Discovery signals may be transmitted by the eNB even when UEs are not being scheduled. Setting discovery signal periodicity based on UE RRM measurement requirements (e.g. 160 ms) may be more efficient than setting the periodicity based on UE fine time/frequency tracking requirement.

In an example embodiment, Scell deactivation timer for the unlicensed Scell may be set to a value closer to (Toff) based on UE fine time/frequency tracking requirements. This may result in more frequent transmission of activation commands Activation commands may be needed when the eNB has data to schedule to a UE. From the UE perspective, after receiving an activation command in a particular subframe, the UE may receive CRS in a number (e.g. one or two) of the following subframes. The UEs may receive CRS transmissions for a few symbols or subframes, which they may use for settling AGC loop and time-frequency tracking filters before PDSCH reception on the SCell. UEs may receive CRS transmission (e.g. in a few OFDM symbols) between reception of activation command and reception PDSCH on the Scell.

Activating a large number of carriers on dynamic bases may increase the UE power consumption, false alarm probability, and processing power requirements Improved mechanisms are needed to improve efficiency in the UE and enable fast and dynamic carrier selection/activation in a UE. Novel mechanisms may reduce UE power consumption, reduce false alarm probability and reduce processing power requirements. Carrier selection and activation may be enhanced to achieve fast dynamic carrier selection (or switching). A fast activation procedure for the carrier (e.g. shorter than the currently defined 24 ms) may be defined to improve efficiency.

Current SCell activation latency may include the MAC CE decoding latency (˜3-6 ms) and SCell activation preparation time (RF preparation, up to ˜18 ms) Implementation of faster processes and hardware may reduce these delays. SCell MAC activation/deactivation signalling may be UE-specific. Signalling overhead may be a concern especially if the cell used for transmitting the signal is a macro cell. In an example embodiment, a L1 procedure/indicator may be introduced and/or SCell activation signalling may be enhanced.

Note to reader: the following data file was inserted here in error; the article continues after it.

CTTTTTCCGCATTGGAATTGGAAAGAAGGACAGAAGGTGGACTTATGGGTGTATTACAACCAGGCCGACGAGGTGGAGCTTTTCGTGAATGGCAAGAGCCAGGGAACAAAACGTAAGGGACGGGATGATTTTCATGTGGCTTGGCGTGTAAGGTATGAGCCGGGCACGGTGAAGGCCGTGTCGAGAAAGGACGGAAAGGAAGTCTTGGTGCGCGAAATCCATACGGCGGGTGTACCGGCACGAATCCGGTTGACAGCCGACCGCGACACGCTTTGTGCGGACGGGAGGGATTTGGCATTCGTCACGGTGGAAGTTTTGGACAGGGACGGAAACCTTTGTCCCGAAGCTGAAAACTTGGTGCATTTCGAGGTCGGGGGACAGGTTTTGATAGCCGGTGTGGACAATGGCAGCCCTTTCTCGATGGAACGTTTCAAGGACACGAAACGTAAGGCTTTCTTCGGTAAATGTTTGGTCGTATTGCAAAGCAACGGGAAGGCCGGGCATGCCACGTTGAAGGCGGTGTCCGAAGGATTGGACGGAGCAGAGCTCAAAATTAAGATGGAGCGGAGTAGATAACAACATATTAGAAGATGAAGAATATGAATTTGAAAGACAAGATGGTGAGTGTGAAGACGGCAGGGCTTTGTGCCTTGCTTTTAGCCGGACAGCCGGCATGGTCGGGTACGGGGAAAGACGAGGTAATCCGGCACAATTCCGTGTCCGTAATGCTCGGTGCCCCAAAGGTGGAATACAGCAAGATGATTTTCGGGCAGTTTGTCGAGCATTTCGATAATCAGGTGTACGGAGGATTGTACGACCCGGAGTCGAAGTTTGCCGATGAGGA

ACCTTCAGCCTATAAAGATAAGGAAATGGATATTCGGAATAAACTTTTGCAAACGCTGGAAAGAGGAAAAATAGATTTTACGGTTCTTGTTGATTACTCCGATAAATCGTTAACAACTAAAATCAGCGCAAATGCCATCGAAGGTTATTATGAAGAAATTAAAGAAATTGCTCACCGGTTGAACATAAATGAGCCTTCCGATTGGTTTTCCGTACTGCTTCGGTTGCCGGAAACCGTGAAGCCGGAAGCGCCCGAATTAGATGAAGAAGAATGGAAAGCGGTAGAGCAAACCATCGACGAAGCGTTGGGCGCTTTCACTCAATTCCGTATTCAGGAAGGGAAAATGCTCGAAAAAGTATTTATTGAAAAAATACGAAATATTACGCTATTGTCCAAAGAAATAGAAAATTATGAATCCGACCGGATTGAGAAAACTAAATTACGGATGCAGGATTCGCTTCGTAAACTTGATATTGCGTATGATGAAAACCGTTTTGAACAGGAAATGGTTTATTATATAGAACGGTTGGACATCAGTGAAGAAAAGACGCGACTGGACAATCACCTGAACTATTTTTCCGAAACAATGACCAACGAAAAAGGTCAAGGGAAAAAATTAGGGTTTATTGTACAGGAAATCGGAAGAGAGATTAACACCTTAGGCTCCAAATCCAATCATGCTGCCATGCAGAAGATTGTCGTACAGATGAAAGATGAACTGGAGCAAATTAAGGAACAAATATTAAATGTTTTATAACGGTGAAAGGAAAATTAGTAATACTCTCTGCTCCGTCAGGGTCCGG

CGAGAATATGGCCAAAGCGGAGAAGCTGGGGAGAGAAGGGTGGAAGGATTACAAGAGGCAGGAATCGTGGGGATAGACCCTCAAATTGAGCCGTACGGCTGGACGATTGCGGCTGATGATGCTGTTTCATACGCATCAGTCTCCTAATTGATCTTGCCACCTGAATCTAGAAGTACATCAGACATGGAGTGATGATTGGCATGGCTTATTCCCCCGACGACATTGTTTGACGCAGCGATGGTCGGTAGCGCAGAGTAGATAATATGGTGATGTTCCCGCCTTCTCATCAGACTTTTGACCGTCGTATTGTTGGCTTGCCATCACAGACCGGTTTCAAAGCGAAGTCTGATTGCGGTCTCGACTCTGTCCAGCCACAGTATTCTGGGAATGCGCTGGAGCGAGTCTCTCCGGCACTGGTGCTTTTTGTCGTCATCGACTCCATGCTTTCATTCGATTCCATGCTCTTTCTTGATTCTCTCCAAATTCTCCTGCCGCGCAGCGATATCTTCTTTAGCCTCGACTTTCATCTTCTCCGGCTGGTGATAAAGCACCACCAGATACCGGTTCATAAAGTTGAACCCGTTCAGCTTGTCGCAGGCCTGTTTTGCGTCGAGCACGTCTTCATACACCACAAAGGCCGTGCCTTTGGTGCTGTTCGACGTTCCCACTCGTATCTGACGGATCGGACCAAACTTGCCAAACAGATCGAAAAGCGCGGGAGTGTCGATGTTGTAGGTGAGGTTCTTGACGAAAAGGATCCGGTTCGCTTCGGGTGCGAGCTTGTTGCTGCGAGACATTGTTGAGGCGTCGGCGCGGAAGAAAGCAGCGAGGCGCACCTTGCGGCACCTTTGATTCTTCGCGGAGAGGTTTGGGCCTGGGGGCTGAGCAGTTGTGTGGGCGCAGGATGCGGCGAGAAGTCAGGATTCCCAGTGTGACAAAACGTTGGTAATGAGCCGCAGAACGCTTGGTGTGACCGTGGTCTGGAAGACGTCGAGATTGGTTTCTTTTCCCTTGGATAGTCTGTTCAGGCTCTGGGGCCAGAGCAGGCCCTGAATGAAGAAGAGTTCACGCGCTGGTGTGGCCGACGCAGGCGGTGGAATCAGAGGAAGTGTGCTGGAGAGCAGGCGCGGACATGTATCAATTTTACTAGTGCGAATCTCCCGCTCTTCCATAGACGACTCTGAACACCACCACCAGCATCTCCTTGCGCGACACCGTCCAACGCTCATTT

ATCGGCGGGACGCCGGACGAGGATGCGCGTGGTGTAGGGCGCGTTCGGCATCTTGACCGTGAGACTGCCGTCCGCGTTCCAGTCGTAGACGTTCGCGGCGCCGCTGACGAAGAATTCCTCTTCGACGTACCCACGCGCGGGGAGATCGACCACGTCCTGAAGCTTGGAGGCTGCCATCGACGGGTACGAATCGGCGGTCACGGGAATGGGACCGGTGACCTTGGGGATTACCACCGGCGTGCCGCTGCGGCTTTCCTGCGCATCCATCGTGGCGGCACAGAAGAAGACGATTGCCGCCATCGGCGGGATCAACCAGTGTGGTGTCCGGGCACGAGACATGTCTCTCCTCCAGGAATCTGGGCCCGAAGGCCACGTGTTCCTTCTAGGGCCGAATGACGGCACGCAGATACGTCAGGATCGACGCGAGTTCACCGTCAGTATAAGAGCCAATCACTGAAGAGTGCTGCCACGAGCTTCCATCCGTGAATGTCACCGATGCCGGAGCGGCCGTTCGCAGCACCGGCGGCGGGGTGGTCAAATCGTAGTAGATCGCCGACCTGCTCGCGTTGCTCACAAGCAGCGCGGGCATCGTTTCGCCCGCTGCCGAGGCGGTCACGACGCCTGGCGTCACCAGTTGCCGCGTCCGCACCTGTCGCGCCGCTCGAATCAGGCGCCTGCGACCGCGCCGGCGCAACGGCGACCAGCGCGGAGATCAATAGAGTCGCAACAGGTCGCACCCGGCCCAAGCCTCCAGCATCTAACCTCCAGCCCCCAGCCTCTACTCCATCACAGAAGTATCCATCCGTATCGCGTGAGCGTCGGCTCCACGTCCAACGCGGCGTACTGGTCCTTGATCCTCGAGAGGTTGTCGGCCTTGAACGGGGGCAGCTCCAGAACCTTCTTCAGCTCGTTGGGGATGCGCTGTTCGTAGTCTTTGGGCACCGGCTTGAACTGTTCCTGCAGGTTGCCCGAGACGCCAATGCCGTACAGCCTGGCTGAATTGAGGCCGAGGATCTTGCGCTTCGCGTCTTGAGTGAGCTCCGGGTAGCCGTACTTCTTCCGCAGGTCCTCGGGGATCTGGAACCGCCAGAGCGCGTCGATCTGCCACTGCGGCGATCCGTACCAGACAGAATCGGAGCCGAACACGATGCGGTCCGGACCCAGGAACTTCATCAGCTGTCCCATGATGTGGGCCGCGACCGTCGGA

Layer one signalling (e.g. PDCCH/EPDCCH from the PCell or another serving cell) may be implemented to signal the set of carriers that the UE may monitor for PDCCH/EPDCCH and/or measuring/reporting CSI. Control signalling latency may be ˜2 ms (e.g. one 1 ms EPDCCH transmission plus 0.5 ms decoding). The DCI format may be of small size for transmission reliability and overhead reduction. To reduce control signalling overhead, the signalling may be a UE-common signalling. The indication may be sent on a carrier that the UE is currently monitoring.

In an example embodiment, a mechanism based on a L1 indication for starting/stopping monitoring of up to k activated carriers may be provided. The UE may be configured with n>=k CCs. k CCs may be activated via MAC signalling of SCell activation/deactivation. Based on LBT progress over the CCs, a L1 indication may be sent to inform which of the k CCs may be monitored by the UE and which may not. The UE may then receive data burst(s) on the monitored CCs. Another L1 indication may be sent after the bursts to alter which CCs may be monitored since then, and so on. The L1 indication may be explicit (e.g., based on a signalling) or implicit (e.g., based on self-scheduling and UE detection of scheduling information on the SCell). For this example, fast carrier switching is done among at most k CCs.

In an example embodiment, a mechanism based on a L1 signalling for starting/stopping monitoring of up to m activated carriers (the number of p configured carriers may be m or higher). The activated carriers may be more than n (e.g., there may be more CCs activated for the UE than its PDSCH aggregation capability-n). The UE is configured with p CCs, and there may be up to m CCs that are activated via MAC signalling of SCell activation/deactivation. The UE may not monitor all the activated CCs. The UE may monitor at most n CCs according a L1 indication. The L1 indication needs to be explicit rather than implicit, since an implicit indication may require a UE to monitor all the up to m activated carriers at the same time, exceeding the UE's capability. For this example, fast carrier switching is done among possibly more than n CCs.

According to some of the various aspects of embodiments, SCell activation/deactivation enhancements may be considered for fast carrier switching. SCell activation/deactivation signalling is a MAC signalling. MAC signalling decoding/detection (with or without enhancements) may be slower than L1 signalling decoding/detection. It may involve decoding/detection of a L1 signalling and furthermore, a PDSCH. If SCell activation/deactivation is carried by a L1 signalling, it may still be considered for fast carrier switching. In an example embodiment, a mechanism based on a L1 signalling for activation/deactivation of the p configured carriers. The UE is configured with p CCs, but each time there are at most n CCs are activated via a L1 signalling of SCell activation/deactivation. For instance, based on LBT progress over the CCs, a L1 signalling may be sent to inform which of the p CCs are activated. The UE may receive data burst(s) on the activated CCs. Another L1 signalling may be sent after the bursts to alter the activated CCs. For this example, fast carrier switching may be done among possibly more than n CCs.